The Woodbine School District has agreed to re-evaluate a student, who was allegedly targeted for bullying, to see if he can be transferred to the Cape May County Special Services School as his father has requested.
Attorney Eric Harrison, representing the district’s insurance carrier, told Superior Court Judge Julio Mendez in Atlantic County Civil Court in Atlantic City on Tuesday that the district Child Study Team would review Sebastian Scheeler’s Individualized Education Program, or IEP, and make a recommendation.
The court hearing was in response to a discrimination lawsuit filed last year by Harry Scheeler on behalf of his son. Superior Court Judge Julio Mendez on Tuesday gave the district 30 days to complete the evaluation.
“You have to get this done,” Mendez said. “If the placement is satisfactory, fine. If not, we will have a hearing. We have to get this student back in school quickly.”
Scheeler’s attorney, Michelle Douglass, said they would agree to the re-evaluation with the hope that the district will recommend the new placement.
“We want to get him into Cape May Special Services,” she said.
Scheeler said his son, who has severe Attention Deficit Hyperactivity Disorder and Asperger’s Syndrome, has been bullied at school to the point where he was depressed and afraid to go to school. He said school investigations determined there had been no bullying, and that in one case where his son defended himself he got suspended.
The New Jersey Commission on Bullying in Schools’ 2009 report, which led to the state’s tougher anti-bullying law, said bullying among youth with disabilities is a critical problem because they are twice as likely to be bullied, but less likely to be identified as victims.
Scheeler said he believes the school has not been able to provide the services his son needs, which has contributed to the bullying, and he would be better served at the Special Services School. He said he did not want to file a lawsuit, but felt it was the only way to get the issue addressed.
“I would get complaints from the teachers about his behavior, but the Child Study Team would say everything was fine,” Scheeler said. He said because his son’s IQ is high, he does not get a lot of extra help, even though his grades have suffered.
The state anti-bullying law allows for complaints to be made to the local Board of Education, the county Office of Education, law enforcement and civil court. Scheeler said he has filed a police complaint against a student who assaulted his son.
Sebastian, 12, now a sixth-grader, attended Lower Township Schools as a choice student in third and fourth grade, but transferred back to Woodbine in fifth grade because the district was no longer providing transportation to Lower Township and his father was unable to drive him there every day.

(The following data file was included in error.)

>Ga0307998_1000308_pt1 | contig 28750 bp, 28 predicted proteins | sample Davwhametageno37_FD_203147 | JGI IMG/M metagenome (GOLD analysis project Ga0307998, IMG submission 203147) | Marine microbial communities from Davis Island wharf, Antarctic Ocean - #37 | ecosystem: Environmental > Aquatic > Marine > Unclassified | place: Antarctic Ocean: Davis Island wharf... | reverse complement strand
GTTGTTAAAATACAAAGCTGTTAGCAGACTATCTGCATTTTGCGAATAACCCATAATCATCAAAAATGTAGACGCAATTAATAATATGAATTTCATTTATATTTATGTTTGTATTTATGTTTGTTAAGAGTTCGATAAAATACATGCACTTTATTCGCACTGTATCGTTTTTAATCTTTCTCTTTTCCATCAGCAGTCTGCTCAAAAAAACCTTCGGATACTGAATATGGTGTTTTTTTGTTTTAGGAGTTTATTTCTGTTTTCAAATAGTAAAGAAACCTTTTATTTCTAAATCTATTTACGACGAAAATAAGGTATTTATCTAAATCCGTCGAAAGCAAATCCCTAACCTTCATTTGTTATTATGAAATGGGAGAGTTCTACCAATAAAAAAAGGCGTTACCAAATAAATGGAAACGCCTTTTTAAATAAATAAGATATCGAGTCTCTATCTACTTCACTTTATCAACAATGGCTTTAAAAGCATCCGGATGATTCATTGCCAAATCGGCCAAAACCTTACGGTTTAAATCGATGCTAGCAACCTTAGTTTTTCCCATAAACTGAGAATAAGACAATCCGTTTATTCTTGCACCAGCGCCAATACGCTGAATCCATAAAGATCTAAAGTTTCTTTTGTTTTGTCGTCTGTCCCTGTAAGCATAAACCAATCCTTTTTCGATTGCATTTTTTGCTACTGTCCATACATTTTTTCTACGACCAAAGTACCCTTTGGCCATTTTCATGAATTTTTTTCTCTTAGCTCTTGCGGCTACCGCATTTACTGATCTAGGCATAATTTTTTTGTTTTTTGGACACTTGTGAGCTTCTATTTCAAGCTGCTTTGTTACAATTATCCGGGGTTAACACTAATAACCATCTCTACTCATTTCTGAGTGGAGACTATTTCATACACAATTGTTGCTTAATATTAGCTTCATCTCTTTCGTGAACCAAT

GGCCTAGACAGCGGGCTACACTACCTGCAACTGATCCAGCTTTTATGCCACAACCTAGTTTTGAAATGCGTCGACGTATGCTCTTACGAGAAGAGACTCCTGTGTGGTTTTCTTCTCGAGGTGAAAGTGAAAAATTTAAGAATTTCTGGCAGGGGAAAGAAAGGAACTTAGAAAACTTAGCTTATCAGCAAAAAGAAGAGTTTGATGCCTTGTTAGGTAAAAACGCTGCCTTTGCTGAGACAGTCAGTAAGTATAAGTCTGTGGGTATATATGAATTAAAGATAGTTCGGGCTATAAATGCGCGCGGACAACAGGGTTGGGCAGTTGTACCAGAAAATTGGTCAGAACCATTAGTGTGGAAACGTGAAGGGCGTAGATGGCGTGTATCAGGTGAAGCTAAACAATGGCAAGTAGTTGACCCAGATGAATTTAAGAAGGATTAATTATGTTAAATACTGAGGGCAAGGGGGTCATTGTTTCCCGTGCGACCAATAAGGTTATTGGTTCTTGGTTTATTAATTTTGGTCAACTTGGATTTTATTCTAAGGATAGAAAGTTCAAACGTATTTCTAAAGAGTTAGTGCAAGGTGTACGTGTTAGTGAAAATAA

Scheeler said the bullying began in September 2012 and reached the point where at his doctor’s advice, Sebastian was put on home instruction in December 2012. He remained on home instruction until December 2013. In January, under a tentative settlement, Woodbine provided an aide to stay with Sebastian during the school day, which Scheeler said he hoped would resolve the problem.
But, according to Scheeler, his son was was still bullied in incidents that included threats to snap his neck and kill him. He said a district investigation said the bullying could not be verified by witnesses. In another incident, the school report found that Sebastian precipitated the alleged bullying by doing inappropriate/unsafe swinging of his laptop cord that struck another student.
Scheeler said he understands that his son’s behavior makes him stand out and can be misunderstood. He fidgets a lot, and has trouble keeping still. But he said, he believes the Woodbine school has not provided the services that might allow his son to safely learn in that school and he believes he will be better served in a Special Services School.
Sebastian said after he returned to school from his suspension, his homeroom teacher told the entire class he had been suspended, and they laughed and made fun of him all day. He said he wants to go to the Special Services School.
“There will be kids just like me there,” he said. “They’ll understand what I’m going through.”
Scheeler said he was upset that the homeroom teacher revealed what should have been confidential student information, reported the incident, and was told the teacher was reprimanded.
Sebastian remains on home instruction, which he receives 10 hours a week. His father said he would like the district to better acknowledge the issues there so that bullying can be addressed.
“I think the bullies are victims, too,” he said. “All these kids need help, and they are not getting it.”
Harrison referred questions to district officials. Superintendent Lynda Anderson-Towns said she could not comment on the case because of student confidentiality requirements.
The preK-8 Woodbine school district, which has about 220 students, reported five incidents of bullying each year in 20011-12 and 2012-13, according the annual Violence, Vandalism and Substance Abuse report filed with the state.
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